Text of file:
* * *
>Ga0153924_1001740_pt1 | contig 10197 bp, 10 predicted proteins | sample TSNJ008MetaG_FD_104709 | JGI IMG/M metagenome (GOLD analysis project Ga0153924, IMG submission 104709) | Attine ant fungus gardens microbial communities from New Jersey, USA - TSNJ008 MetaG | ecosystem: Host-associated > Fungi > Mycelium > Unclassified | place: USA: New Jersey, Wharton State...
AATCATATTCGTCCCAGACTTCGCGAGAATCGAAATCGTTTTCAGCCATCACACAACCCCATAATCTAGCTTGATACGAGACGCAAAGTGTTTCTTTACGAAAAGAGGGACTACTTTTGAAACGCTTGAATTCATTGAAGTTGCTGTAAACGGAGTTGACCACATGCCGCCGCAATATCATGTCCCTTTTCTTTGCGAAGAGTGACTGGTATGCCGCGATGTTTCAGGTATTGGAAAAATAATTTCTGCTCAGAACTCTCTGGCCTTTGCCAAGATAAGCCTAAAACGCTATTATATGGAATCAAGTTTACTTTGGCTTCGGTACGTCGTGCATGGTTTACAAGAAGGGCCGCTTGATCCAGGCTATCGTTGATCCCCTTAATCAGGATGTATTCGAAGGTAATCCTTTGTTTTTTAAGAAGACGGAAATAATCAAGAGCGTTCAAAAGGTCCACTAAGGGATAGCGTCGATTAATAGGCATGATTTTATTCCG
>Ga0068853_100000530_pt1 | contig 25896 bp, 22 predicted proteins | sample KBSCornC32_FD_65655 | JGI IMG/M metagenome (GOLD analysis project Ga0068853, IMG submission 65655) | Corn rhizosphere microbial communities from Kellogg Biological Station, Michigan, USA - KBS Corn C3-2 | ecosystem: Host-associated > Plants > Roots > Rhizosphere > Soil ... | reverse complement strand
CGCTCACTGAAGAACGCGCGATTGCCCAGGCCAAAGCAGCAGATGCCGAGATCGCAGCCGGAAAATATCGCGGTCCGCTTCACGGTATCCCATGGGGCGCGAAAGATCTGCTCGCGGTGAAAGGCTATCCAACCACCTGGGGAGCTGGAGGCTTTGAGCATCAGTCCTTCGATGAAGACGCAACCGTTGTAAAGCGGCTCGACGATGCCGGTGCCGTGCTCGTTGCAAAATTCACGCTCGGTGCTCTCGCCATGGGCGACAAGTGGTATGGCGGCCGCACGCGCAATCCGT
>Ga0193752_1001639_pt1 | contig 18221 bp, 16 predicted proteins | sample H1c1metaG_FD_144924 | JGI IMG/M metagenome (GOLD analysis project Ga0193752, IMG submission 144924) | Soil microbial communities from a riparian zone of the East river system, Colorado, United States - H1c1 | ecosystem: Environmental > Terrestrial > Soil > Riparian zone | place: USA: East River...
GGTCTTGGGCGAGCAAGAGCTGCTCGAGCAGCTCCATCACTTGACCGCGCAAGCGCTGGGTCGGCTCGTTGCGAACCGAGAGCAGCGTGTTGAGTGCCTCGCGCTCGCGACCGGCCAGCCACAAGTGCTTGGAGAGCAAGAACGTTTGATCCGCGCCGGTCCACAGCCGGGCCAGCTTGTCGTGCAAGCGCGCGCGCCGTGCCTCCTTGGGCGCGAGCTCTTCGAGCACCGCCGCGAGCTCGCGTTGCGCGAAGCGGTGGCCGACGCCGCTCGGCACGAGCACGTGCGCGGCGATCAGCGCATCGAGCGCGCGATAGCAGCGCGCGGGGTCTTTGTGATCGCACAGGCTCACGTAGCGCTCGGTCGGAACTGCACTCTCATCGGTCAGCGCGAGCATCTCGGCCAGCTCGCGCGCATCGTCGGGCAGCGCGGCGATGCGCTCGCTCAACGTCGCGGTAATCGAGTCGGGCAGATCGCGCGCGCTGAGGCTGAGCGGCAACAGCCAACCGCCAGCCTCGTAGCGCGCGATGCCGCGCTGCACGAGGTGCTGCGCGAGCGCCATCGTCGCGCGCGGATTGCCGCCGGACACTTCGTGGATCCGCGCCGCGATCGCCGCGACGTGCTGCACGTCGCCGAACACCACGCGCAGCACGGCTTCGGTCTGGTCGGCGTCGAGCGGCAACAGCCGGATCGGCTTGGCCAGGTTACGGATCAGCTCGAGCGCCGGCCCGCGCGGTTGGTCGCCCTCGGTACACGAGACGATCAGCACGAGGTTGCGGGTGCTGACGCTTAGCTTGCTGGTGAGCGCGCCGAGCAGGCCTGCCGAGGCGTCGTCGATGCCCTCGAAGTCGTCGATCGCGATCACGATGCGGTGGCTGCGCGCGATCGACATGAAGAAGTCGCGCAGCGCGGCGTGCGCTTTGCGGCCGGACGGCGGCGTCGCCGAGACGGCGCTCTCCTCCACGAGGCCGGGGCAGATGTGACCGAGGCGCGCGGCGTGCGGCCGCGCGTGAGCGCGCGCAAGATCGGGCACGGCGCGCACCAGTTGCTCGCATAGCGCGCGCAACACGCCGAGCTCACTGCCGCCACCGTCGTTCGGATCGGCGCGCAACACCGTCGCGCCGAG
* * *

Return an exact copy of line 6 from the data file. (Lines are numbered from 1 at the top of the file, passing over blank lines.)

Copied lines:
GGTCTTGGGCGAGCAAGAGCTGCTCGAGCAGCTCCATCACTTGACCGCGCAAGCGCTGGGTCGGCTCGTTGCGAACCGAGAGCAGCGTGTTGAGTGCCTCGCGCTCGCGACCGGCCAGCCACAAGTGCTTGGAGAGCAAGAACGTTTGATCCGCGCCGGTCCACAGCCGGGCCAGCTTGTCGTGCAAGCGCGCGCGCCGTGCCTCCTTGGGCGCGAGCTCTTCGAGCACCGCCGCGAGCTCGCGTTGCGCGAAGCGGTGGCCGACGCCGCTCGGCACGAGCACGTGCGCGGCGATCAGCGCATCGAGCGCGCGATAGCAGCGCGCGGGGTCTTTGTGATCGCACAGGCTCACGTAGCGCTCGGTCGGAACTGCACTCTCATCGGTCAGCGCGAGCATCTCGGCCAGCTCGCGCGCATCGTCGGGCAGCGCGGCGATGCGCTCGCTCAACGTCGCGGTAATCGAGTCGGGCAGATCGCGCGCGCTGAGGCTGAGCGGCAACAGCCAACCGCCAGCCTCGTAGCGCGCGATGCCGCGCTGCACGAGGTGCTGCGCGAGCGCCATCGTCGCGCGCGGATTGCCGCCGGACACTTCGTGGATCCGCGCCGCGATCGCCGCGACGTGCTGCACGTCGCCGAACACCACGCGCAGCACGGCTTCGGTCTGGTCGGCGTCGAGCGGCAACAGCCGGATCGGCTTGGCCAGGTTACGGATCAGCTCGAGCGCCGGCCCGCGCGGTTGGTCGCCCTCGGTACACGAGACGATCAGCACGAGGTTGCGGGTGCTGACGCTTAGCTTGCTGGTGAGCGCGCCGAGCAGGCCTGCCGAGGCGTCGTCGATGCCCTCGAAGTCGTCGATCGCGATCACGATGCGGTGGCTGCGCGCGATCGACATGAAGAAGTCGCGCAGCGCGGCGTGCGCTTTGCGGCCGGACGGCGGCGTCGCCGAGACGGCGCTCTCCTCCACGAGGCCGGGGCAGATGTGACCGAGGCGCGCGGCGTGCGGCCGCGCGTGAGCGCGCGCAAGATCGGGCACGGCGCGCACCAGTTGCTCGCATAGCGCGCGCAACACGCCGAGCTCACTGCCGCCACCGTCGTTCGGATCGGCGCGCAACACCGTCGCGCCGAG